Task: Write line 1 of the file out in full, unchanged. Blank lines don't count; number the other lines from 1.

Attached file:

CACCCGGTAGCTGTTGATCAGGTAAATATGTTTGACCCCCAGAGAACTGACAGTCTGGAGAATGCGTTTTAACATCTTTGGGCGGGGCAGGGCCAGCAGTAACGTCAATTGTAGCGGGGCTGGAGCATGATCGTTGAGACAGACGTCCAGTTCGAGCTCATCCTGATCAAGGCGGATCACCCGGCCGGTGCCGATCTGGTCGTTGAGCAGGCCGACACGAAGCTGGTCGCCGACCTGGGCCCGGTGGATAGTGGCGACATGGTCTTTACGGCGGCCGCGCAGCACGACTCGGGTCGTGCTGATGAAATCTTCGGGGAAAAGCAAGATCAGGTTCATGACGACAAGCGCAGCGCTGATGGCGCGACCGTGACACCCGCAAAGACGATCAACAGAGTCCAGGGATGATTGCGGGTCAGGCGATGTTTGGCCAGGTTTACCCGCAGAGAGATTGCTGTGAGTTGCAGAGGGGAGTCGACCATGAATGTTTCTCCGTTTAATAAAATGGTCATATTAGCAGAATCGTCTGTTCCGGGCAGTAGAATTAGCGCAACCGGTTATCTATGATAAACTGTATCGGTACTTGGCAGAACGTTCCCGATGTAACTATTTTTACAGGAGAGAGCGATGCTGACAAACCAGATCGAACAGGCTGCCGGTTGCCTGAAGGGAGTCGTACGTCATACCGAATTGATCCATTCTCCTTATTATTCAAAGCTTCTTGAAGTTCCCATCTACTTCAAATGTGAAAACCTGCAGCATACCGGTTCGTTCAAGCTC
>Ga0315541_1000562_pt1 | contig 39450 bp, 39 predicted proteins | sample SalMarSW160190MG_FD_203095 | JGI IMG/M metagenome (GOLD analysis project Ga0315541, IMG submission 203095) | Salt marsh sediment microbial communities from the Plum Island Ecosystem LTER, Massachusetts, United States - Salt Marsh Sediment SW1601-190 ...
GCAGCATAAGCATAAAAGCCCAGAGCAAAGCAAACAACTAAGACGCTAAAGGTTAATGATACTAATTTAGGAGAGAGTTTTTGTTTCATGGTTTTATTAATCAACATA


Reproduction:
CACCCGGTAGCTGTTGATCAGGTAAATATGTTTGACCCCCAGAGAACTGACAGTCTGGAGAATGCGTTTTAACATCTTTGGGCGGGGCAGGGCCAGCAGTAACGTCAATTGTAGCGGGGCTGGAGCATGATCGTTGAGACAGACGTCCAGTTCGAGCTCATCCTGATCAAGGCGGATCACCCGGCCGGTGCCGATCTGGTCGTTGAGCAGGCCGACACGAAGCTGGTCGCCGACCTGGGCCCGGTGGATAGTGGCGACATGGTCTTTACGGCGGCCGCGCAGCACGACTCGGGTCGTGCTGATGAAATCTTCGGGGAAAAGCAAGATCAGGTTCATGACGACAAGCGCAGCGCTGATGGCGCGACCGTGACACCCGCAAAGACGATCAACAGAGTCCAGGGATGATTGCGGGTCAGGCGATGTTTGGCCAGGTTTACCCGCAGAGAGATTGCTGTGAGTTGCAGAGGGGAGTCGACCATGAATGTTTCTCCGTTTAATAAAATGGTCATATTAGCAGAATCGTCTGTTCCGGGCAGTAGAATTAGCGCAACCGGTTATCTATGATAAACTGTATCGGTACTTGGCAGAACGTTCCCGATGTAACTATTTTTACAGGAGAGAGCGATGCTGACAAACCAGATCGAACAGGCTGCCGGTTGCCTGAAGGGAGTCGTACGTCATACCGAATTGATCCATTCTCCTTATTATTCAAAGCTTCTTGAAGTTCCCATCTACTTCAAATGTGAAAACCTGCAGCATACCGGTTCGTTCAAGCTC